Tuesday, March 16, 2021

father and son

some thoughts on

Pierre-Auguste Renoir, mon père
by Jean Renoir
Hachette 1962 / Gallimard 1981
an English translation from 2001 is also available

Back in 2013, the film Renoir was one of the few French movies that still made it to our local independent cinema, and I was lucky to catch it there, and then watched it again when it came out on DVD. It is about the last years in the life of the painter, after the death of his wife, Aline Charigot, in 1915. Auguste Renoir (1841-1919) is stuck in a wheelchair and barely able to move his hands, two of his sons get injured in the war, but he creates some of his most vibrant and life-affirming art.

By the time I started looking at paintings, the impressionists had become mainstream to the point of commercial overload, so I’ve never been a huge fan these works although I don’t mind seeing them every once in a while. The film, however, made me appreciate Renoir a bit more and as a result I picked up a few books about him at various charity shops and antiques fairs, including the memoir by his middle son, the film director Jean Renoir (1894-1979). The idea of the changing of the guard in visual arts, one of the first great film makers writing about one of the last impressionists to remain active in the 20th century, intrigued me so I actually read the book, assisted by the other volumes to look up paintings mentioned and consult timelines.

The biography is based on conversations Jean Renoir had with his father in the last year of his life, as well as with his long-serving model Gabrielle Renard (1878-1959) and other surviving witnesses. As the age gap between father and son is more than half a century, his own recollections only become useful towards the end of the story.

It is organised broadly chronologically, although the author tends to digress on thematic excursions, and covers a staggering range of historical change. From his childhood in the 1840s, Renoir remembered an old man who visited his parents regularly and happily shared memories of how he helped operating the guillotines in the French Revolution. Renoir’s family moved to Paris before it was completely reshaped by Haussmann in the 1850s, he experienced the restored monarchy and as he lived in the Tuileries, he played under the windows of the actual queen. Like some of the other impressionists, he lived and worked in Montmartre when it was still a village with wooden shacks, long before Sacré Coeur was built.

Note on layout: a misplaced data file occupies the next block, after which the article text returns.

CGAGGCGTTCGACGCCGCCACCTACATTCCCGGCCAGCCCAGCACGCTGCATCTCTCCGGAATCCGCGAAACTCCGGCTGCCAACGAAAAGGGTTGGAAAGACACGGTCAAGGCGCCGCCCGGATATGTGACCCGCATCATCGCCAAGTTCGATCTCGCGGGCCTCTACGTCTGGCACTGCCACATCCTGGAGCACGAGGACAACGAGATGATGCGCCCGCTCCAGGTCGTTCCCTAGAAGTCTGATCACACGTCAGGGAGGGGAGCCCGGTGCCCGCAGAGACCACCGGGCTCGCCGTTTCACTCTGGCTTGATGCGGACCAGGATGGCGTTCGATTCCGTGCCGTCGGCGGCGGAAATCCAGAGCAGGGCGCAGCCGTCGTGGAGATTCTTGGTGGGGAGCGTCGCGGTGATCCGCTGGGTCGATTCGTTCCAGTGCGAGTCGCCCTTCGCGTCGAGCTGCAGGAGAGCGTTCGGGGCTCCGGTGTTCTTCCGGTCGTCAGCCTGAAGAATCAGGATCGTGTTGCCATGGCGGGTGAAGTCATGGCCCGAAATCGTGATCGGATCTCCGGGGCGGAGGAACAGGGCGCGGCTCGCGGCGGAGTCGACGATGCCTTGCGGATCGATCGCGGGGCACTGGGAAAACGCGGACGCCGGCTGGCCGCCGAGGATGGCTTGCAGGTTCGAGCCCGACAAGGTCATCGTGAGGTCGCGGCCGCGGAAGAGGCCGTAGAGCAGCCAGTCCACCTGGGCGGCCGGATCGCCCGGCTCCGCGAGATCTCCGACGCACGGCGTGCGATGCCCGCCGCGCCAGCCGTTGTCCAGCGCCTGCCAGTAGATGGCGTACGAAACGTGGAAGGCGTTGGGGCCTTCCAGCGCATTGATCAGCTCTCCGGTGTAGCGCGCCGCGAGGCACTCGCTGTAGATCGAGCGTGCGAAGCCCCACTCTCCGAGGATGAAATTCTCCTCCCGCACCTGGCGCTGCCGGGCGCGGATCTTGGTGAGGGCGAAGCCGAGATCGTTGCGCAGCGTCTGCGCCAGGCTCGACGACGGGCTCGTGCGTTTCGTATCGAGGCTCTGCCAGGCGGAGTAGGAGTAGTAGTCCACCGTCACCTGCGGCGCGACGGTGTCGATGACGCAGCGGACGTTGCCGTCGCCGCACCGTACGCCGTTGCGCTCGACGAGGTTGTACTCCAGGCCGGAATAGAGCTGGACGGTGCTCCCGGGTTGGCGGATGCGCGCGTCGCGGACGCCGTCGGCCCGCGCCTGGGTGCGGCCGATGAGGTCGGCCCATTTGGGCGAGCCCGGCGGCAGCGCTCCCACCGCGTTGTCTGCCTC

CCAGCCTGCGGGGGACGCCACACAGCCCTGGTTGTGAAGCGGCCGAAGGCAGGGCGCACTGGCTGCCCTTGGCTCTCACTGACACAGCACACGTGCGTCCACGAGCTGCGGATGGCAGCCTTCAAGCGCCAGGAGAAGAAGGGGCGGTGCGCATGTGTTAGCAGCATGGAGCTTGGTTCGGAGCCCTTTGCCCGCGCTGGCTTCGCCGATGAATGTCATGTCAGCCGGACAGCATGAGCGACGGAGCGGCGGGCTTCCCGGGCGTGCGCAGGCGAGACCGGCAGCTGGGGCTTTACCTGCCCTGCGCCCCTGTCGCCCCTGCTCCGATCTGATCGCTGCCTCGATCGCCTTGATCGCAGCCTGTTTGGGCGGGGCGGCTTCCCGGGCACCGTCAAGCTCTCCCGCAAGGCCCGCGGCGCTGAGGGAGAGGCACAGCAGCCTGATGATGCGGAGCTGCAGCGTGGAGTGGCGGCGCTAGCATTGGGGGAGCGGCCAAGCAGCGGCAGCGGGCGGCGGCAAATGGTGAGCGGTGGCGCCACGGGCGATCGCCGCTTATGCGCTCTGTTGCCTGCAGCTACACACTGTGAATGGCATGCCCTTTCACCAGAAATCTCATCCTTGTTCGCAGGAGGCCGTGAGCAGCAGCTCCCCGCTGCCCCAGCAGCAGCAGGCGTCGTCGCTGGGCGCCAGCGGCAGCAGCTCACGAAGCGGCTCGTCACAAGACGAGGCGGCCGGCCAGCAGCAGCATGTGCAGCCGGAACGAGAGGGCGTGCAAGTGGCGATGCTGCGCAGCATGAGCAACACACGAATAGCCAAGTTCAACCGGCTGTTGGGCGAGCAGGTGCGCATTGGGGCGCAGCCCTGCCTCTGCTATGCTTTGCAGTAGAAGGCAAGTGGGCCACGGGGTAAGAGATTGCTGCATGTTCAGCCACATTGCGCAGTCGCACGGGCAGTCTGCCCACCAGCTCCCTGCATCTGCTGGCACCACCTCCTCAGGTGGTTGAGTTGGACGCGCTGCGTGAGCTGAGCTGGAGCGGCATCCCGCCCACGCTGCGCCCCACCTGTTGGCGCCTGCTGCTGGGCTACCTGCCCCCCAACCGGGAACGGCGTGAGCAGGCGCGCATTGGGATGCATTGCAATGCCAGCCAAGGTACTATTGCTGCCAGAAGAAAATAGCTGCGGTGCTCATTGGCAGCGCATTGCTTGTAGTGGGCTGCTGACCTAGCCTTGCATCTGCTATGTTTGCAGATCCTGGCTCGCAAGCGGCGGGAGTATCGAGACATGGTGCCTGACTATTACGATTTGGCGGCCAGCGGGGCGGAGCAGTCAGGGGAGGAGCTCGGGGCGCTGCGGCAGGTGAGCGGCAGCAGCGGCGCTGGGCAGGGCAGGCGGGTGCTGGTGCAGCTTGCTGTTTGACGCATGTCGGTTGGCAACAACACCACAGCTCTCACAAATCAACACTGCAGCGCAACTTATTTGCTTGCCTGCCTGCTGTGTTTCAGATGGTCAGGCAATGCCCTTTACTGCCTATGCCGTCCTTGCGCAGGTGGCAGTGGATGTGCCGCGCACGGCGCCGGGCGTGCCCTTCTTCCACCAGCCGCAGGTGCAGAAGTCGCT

The complete rejection of the impressionists by critics, public and art officialdom in the 1870s is a well-trodden story but always fun to read. Apart from having fun with quoting from the hilarious reviews of the first exhibitions (one of which gave us the word “impressionists” for the artists who had called themselves “les intransigeants” initially), he highlights the occasions when French institutions like the Louvre wouldn’t even take the paintings for free, resulting in many of them winding up in North America. For instance, the painter and collector Gustave Caillebotte died in 1894 leaving his vast collection to the state and installing Renoir to execute his will. Initially the Louvre (as the official repository of the state’s art collection) didn’t want to be bothered with any of it. Three years later, they saw sense and accepted a part of the collection. Not sure if anybody has calculated what the Caillebotte collection would be worth today – I suspect you’d have to be very good in calculating with trillions and such like.

Renoir, who famously identified as a craftsman rather than an artist and considered the word intellectual an insult, comes across as an interestingly complex mixture of old-fashioned and revolutionary, which is part of the force field that keeps this book interesting, even though it isn’t the most organised biography ever written. That and the chance to meet the people you already know from those famous paintings. In another very famous French movie, Amélie, there’s the painter who copies Renoir’s Déjeuner des canotiers (1881) over and over again. Jean Renoir describes the setting and can identify most of the participants, mostly faithful friends of the painter. The woman at the front left, playing with a little dog, is Aline, the author’s mother. When we see these pictures in museums or on countless wall calendars, they are just paintings – but for Jean Renoir and the rest of the family they were life.

Oh, and I'll just have to watch the movie a third time, now I know the family so much better.

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